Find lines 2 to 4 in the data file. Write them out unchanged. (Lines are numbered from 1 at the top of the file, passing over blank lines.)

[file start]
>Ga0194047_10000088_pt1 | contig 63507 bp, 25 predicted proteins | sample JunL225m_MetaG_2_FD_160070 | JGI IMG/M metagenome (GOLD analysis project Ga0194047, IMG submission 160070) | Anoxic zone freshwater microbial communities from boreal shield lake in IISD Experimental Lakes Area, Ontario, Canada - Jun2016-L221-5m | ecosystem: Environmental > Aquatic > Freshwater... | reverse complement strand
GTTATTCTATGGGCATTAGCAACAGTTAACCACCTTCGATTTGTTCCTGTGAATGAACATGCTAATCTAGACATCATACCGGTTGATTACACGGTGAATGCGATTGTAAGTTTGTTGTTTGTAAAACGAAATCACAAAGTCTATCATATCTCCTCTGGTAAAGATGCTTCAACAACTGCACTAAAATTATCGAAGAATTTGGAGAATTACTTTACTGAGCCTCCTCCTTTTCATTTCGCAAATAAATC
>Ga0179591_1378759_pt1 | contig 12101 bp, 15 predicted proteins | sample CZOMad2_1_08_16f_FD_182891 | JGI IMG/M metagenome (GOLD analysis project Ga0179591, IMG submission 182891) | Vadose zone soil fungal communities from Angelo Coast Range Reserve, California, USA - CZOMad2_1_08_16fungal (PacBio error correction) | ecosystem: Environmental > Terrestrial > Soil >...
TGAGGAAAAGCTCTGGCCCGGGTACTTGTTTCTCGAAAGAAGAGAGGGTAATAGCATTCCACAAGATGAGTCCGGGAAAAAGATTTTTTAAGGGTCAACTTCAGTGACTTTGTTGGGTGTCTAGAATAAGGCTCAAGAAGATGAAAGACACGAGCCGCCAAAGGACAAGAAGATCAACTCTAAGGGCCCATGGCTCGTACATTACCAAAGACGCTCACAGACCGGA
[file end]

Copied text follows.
GTTATTCTATGGGCATTAGCAACAGTTAACCACCTTCGATTTGTTCCTGTGAATGAACATGCTAATCTAGACATCATACCGGTTGATTACACGGTGAATGCGATTGTAAGTTTGTTGTTTGTAAAACGAAATCACAAAGTCTATCATATCTCCTCTGGTAAAGATGCTTCAACAACTGCACTAAAATTATCGAAGAATTTGGAGAATTACTTTACTGAGCCTCCTCCTTTTCATTTCGCAAATAAATC
>Ga0179591_1378759_pt1 | contig 12101 bp, 15 predicted proteins | sample CZOMad2_1_08_16f_FD_182891 | JGI IMG/M metagenome (GOLD analysis project Ga0179591, IMG submission 182891) | Vadose zone soil fungal communities from Angelo Coast Range Reserve, California, USA - CZOMad2_1_08_16fungal (PacBio error correction) | ecosystem: Environmental > Terrestrial > Soil >...
TGAGGAAAAGCTCTGGCCCGGGTACTTGTTTCTCGAAAGAAGAGAGGGTAATAGCATTCCACAAGATGAGTCCGGGAAAAAGATTTTTTAAGGGTCAACTTCAGTGACTTTGTTGGGTGTCTAGAATAAGGCTCAAGAAGATGAAAGACACGAGCCGCCAAAGGACAAGAAGATCAACTCTAAGGGCCCATGGCTCGTACATTACCAAAGACGCTCACAGACCGGA